The northern bottle-nose suffered a series of convulsions at 7 p.m. and had been struggling with the effects of being out of the water as it was ferried on a barge toward the Thames Estuary, marine experts said.
Rescuers said the whale was breathing quickly in distress and despite the their best efforts, it died, reports CBS News correspondent Sheila MacVicar. Now scientists want to know what brought the whale to London in the first place.
Swaddled in blankets on the barge, the mammal — watched by thousands in London as it spent two days swimming up the River Thames past some of the capital's most famous landmarks — had shown signs of increasing stress and stiffening muscles, an indicator it was in serious difficulty.
"It was a brave, valiant, but ultimately tragic effort to get the whale to safety," said Leila Sadler, scientific officer at the Royal Society for the Prevention of Cruelty to Animals.
"The animal suffered a series of convulsions at around 7 p.m. and died. It was already dehydrated, hadn't been feeding and the being out of the water would have, in effect, shriveled the animal's internal organs.
"It was essential to try to take the whale out to sea on the barge — but there was always the risk this would happen."
Earlier, the whale was hoisted out of the river by a crane onto the vessel to be sped toward the ocean. Rescue crews were heading toward Margate, on the southern English coast, where they hoped to let the whale back out to sea.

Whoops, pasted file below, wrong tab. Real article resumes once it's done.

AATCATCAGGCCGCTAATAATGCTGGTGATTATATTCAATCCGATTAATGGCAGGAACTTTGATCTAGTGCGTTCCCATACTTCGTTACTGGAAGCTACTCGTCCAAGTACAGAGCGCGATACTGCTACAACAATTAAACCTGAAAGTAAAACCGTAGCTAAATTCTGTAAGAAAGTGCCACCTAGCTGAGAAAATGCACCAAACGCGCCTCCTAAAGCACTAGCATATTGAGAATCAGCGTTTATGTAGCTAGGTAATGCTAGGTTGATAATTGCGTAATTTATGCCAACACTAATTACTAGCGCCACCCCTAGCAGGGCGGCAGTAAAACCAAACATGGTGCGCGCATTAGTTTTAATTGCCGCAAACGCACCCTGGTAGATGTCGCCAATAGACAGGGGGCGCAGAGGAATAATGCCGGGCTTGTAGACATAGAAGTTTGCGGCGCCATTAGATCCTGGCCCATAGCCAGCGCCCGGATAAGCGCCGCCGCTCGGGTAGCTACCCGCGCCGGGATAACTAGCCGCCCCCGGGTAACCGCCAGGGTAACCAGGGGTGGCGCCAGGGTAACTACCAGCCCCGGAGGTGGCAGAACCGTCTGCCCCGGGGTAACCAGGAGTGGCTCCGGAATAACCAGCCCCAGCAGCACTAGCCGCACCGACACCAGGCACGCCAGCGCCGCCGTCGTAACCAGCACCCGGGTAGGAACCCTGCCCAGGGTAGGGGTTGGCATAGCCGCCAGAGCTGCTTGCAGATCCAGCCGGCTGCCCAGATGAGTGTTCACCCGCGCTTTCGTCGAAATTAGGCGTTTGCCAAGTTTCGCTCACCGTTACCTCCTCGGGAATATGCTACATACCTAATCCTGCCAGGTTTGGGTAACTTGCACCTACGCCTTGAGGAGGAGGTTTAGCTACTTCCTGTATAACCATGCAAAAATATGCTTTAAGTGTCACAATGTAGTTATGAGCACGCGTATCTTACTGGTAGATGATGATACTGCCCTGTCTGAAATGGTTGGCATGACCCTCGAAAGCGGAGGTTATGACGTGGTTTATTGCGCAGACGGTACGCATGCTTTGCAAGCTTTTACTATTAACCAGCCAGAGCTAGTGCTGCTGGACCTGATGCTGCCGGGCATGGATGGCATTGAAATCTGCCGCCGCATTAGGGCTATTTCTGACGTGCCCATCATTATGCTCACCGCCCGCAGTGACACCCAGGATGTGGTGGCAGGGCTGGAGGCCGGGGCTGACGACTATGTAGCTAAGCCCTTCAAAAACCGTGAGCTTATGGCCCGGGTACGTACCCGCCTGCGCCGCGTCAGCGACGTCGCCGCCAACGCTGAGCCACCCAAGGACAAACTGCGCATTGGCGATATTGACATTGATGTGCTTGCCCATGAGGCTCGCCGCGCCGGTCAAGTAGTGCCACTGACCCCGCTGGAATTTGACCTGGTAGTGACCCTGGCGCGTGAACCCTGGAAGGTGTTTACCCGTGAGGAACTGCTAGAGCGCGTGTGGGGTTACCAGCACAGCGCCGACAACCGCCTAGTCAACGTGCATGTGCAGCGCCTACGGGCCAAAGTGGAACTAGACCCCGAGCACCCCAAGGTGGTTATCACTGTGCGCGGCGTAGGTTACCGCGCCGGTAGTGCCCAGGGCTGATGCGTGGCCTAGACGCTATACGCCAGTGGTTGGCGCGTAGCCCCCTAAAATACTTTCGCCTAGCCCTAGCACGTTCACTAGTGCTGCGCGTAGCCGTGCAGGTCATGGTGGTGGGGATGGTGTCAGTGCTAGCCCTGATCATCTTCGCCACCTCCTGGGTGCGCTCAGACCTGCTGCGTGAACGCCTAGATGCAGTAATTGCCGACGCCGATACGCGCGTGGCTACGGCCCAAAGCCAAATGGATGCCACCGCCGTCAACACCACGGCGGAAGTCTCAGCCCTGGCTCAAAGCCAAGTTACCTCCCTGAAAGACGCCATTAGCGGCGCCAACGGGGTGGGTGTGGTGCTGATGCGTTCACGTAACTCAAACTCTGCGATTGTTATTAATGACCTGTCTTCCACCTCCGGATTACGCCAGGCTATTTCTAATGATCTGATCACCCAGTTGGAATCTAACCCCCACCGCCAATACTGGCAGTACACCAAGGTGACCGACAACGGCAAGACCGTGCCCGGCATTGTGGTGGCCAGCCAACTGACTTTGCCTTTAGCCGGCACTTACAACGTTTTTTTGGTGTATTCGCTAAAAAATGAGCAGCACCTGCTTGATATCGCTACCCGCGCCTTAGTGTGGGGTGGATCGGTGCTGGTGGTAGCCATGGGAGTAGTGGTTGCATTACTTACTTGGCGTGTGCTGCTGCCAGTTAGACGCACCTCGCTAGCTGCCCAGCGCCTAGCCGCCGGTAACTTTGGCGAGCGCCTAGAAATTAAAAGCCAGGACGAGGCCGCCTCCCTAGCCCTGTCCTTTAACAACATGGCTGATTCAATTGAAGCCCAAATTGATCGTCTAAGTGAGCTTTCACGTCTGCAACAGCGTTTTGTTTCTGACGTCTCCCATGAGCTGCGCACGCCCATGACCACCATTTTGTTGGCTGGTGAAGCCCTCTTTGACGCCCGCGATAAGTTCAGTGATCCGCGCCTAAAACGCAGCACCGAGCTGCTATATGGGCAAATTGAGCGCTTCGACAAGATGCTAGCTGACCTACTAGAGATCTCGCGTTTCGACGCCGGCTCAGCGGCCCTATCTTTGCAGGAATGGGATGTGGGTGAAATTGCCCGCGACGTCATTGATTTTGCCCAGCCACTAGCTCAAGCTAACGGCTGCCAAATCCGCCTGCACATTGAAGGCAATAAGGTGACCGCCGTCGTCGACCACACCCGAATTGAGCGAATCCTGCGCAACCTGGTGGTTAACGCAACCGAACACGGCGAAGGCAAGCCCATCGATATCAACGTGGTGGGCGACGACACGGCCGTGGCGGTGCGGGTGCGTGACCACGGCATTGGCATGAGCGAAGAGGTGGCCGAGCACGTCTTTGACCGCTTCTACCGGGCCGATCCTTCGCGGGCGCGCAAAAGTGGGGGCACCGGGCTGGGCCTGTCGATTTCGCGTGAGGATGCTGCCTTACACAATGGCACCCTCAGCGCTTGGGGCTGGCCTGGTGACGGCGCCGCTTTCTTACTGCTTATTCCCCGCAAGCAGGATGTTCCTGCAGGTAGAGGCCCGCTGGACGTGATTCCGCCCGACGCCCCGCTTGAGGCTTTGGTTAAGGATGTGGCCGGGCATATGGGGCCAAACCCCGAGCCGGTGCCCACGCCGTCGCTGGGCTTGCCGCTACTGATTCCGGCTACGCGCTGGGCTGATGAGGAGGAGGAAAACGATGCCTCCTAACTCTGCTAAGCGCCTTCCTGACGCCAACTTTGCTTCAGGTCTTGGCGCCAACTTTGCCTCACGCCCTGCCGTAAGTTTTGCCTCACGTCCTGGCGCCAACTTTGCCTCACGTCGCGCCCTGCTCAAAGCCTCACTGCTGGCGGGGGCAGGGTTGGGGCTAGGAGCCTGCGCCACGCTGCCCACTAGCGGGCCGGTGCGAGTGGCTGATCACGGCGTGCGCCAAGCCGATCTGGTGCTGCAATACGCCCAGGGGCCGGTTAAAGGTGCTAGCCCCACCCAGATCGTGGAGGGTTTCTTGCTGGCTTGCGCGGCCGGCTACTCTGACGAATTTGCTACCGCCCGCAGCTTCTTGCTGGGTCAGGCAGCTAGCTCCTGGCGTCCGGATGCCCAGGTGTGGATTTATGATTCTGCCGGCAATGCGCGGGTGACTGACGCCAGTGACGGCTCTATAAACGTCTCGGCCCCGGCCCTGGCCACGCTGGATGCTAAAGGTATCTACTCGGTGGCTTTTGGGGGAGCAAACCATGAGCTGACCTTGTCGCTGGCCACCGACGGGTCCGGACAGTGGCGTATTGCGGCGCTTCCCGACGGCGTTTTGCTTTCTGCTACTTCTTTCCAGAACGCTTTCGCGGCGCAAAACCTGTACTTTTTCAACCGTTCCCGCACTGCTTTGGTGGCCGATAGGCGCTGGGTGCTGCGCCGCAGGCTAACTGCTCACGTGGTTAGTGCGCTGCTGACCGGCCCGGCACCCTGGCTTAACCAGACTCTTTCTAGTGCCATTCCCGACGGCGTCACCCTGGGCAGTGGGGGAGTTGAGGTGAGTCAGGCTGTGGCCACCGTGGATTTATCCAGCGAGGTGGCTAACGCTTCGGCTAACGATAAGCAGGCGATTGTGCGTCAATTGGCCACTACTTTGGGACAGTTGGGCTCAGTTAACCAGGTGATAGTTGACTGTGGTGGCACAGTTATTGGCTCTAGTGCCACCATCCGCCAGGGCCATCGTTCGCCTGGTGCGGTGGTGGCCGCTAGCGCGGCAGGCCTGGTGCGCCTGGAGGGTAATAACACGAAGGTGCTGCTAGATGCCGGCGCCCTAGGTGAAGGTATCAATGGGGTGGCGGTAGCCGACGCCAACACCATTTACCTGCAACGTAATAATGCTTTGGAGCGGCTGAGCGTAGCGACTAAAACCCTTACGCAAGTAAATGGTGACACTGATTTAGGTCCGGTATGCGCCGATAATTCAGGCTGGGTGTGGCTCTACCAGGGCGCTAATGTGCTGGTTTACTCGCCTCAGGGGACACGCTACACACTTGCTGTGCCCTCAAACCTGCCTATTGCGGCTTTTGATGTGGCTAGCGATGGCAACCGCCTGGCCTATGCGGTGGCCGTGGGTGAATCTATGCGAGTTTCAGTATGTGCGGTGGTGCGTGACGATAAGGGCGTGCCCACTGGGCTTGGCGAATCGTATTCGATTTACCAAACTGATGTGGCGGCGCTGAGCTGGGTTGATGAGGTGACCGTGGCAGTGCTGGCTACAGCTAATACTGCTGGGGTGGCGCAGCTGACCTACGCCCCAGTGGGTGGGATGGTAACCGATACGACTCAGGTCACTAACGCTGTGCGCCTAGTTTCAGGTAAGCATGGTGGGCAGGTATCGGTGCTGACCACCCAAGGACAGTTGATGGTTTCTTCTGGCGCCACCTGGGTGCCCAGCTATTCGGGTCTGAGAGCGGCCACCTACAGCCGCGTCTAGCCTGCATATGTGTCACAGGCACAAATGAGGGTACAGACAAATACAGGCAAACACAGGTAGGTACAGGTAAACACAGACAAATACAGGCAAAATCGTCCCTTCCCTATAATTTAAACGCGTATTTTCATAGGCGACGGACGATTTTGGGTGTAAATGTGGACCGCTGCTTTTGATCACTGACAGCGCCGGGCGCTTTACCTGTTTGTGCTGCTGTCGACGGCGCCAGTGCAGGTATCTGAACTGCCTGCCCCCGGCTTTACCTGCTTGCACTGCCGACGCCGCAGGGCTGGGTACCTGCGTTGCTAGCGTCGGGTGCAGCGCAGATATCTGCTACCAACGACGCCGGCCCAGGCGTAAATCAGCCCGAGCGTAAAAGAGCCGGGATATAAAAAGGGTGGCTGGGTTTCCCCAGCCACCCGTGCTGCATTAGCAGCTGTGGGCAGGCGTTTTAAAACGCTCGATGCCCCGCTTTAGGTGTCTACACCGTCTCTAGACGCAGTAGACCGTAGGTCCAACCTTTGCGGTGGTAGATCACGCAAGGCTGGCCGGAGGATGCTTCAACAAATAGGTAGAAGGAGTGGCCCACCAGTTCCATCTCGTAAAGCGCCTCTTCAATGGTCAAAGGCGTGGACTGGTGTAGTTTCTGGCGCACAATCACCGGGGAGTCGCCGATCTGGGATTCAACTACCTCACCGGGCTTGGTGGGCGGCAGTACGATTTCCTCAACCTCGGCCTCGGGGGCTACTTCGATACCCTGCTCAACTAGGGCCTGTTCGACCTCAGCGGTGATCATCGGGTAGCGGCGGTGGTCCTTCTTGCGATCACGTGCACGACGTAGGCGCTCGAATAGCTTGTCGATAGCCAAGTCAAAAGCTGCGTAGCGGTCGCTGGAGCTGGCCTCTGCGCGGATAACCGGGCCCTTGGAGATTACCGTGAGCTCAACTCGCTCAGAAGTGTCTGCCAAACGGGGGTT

A crowd of 3,000 people at Albert Bridge in south London had cheered and applauded as the whale was tethered to a sling and lifted by a crane onto the "Crossness" barge.
"There was a real chance that the rescue attempt could have succeeded, but these type of mammals are very prone to the effects of stress and I'm afraid it all became too much," said Tony Woodley, spokesman for the British Divers Marine Life Rescue group, who led the rescue attempt.
"It was always going to be a race against time to get it to the ocean, specially with the effect being out of the water has on a whale's body.
"All the crew on the barge are shattered by the death. They were tired and exhausted, but had been determined to do everything they could to get the whale to safety. It really is a terrible shame."
The RSPCA said an international television audience of 23 million had tuned in to news reports across the world Saturday to follow the fate of the whale, the first of its type seen in the Thames since records began in 1913.
Woodley said that a veterinarian will conduct a post mortem examination onboard the salvage vessel to determine exactly why the whale died.
"After that the body will be disposed off, though it is not yet clear how that will be done," he said.